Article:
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Payroll Tax Evasion and Workers’ Compensation Fraud – What to Watch For

Payroll tax evasion and workers’ compensation fraud are multi-million-dollar problems in the US construction sector. Especially as many of these schemes flow through financial institutions. The Financial Crimes Enforcement Network (FinCEN) has issued Notice FIN-2023-NTC1, highlighting the problem, identifying red flags, and explaining SAR filing instructions.

What are these schemes?

Workers' compensation and payroll tax evasion fraud use shell companies and fake documents. The fraudsters will set up a shell company (call it XYZ Corp) that purchases a small workers’ comp insurance policy. XYZ Corp then sells or rents the policy to construction companies with far more employees than the policy covers. This is insurance fraud.

The contractors also have XYZ Corp pay their employees “off the books.” These payments are made without paying required state and federal payroll taxes. This is tax fraud.

What are the red flags of these frauds?

In the notice, FinCEN included 11 red flags for identifying these frauds. The red flags were created in coordination with Internal Revenue Service-Criminal Investigation (IRS-CI) and Homeland Security Investigations (HSI). As with all such lists, a single red flag doesn’t make the activity suspicious. In making that decision, the totality of the activity should be considered.

Here is an overview of the red flag list:

  1. The customer is a small construction firm focused on a single construction trade, has been in business for a short time, has a very limited or no online presence, and has other indicators of being a shell company.
  2. The company has no known involvement in the construction industry. The form of ID used to open the account is a non-US passport.
  3. The company’s owners are not involved in the construction industry and may have prior fraud convictions.
  4. The company’s latest workers’ comp insurance policy is for a small number of employees compared to the transaction activity in the account.
  5. The customer receives regular deposits into the account from multiple construction companies. The deposits may be made from locations in several cities or states.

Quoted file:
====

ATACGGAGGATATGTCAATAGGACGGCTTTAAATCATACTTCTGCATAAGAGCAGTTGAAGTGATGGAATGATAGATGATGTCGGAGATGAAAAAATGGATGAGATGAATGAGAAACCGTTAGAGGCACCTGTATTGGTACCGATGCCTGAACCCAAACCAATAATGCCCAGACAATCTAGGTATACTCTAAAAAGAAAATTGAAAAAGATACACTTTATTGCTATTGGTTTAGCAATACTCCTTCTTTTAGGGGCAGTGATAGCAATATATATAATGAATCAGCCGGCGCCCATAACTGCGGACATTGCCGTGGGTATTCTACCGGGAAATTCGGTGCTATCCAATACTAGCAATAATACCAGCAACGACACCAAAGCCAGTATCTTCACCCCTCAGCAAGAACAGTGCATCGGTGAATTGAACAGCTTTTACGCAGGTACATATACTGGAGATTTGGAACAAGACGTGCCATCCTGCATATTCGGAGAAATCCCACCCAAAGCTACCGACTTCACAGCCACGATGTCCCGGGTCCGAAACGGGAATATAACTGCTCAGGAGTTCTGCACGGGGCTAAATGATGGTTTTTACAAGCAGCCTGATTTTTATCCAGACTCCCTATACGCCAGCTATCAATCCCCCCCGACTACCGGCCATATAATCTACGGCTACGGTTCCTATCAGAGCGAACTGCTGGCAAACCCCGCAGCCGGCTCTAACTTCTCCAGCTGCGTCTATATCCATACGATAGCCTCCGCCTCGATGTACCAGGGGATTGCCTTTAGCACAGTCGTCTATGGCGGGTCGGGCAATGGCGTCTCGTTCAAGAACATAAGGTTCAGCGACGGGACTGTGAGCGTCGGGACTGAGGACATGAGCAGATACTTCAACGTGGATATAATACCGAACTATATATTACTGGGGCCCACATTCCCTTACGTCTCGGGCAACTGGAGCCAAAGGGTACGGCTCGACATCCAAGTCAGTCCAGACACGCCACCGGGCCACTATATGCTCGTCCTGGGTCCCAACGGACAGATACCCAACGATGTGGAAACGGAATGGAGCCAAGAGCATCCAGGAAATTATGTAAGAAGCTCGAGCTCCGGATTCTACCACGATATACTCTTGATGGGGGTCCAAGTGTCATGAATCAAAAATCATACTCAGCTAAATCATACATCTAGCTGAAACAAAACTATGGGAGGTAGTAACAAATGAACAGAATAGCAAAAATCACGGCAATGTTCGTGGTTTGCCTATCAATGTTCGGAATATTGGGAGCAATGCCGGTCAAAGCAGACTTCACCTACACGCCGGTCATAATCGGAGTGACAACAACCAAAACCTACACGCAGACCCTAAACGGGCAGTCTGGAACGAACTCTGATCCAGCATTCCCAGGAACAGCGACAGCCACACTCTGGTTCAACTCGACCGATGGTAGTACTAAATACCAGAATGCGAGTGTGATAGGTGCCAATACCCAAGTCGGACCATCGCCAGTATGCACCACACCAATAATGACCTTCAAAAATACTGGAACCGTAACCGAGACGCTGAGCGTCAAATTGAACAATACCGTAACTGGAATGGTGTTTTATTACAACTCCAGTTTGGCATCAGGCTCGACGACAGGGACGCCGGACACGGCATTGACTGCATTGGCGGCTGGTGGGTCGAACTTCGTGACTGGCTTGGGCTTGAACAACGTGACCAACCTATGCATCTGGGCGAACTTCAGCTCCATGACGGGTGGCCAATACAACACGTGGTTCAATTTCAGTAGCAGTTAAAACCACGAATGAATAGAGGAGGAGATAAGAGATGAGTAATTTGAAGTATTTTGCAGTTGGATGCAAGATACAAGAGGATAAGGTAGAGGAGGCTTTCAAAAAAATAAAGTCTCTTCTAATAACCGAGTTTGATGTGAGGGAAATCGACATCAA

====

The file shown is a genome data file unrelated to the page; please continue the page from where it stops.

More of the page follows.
6. The customer attempts to avoid currency transaction reporting.
  7. The company withdraws large amounts of cash or uses armored car delivery services for bulk cash.
  8. Many lower-value checks are issued to separate payees, which are negotiated for cash.
  9. Few or no tax payments are made to the IRS, state or local governments, or a payroll processor.
  10. The IP address of the customer’s online banking is also connected with online banking for another customer in the same construction activity.
  11. A company representative indicates that cash withdrawals are for payroll, and the activity does not align with a company having a small number of employees.

How should suspected fraud be reported on a SAR?

To highlight these frauds in SAR, financial service providers should:

  • Use the key term FIN-2023-NTC1 in SAR field 2 (Filing Institution Note to FinCEN)
  • Select SAR Field 34(z) (FRAUD-Other) as the suspicious activity type and include the term payroll tax evasion or workers’ compensation in the related text box.

As with all SARs, a complete discussion of the account activity, the people, and other institutions involved should be included in the narrative.

FinCEN also includes information law enforcement has found valuable in investigating these frauds. The notice contains a reminder that information sharing among institutions under §314(b) of the USA PATRIOT Act can be beneficial in identifying the participants in these schemes.

For more insight into financial fraud, see these resources on our website:

Connecting Fraud and Money Laundering

Fraud – It Continues in Bad Times and Good

Disrupting Fraud – Stopping the Flow of Funds

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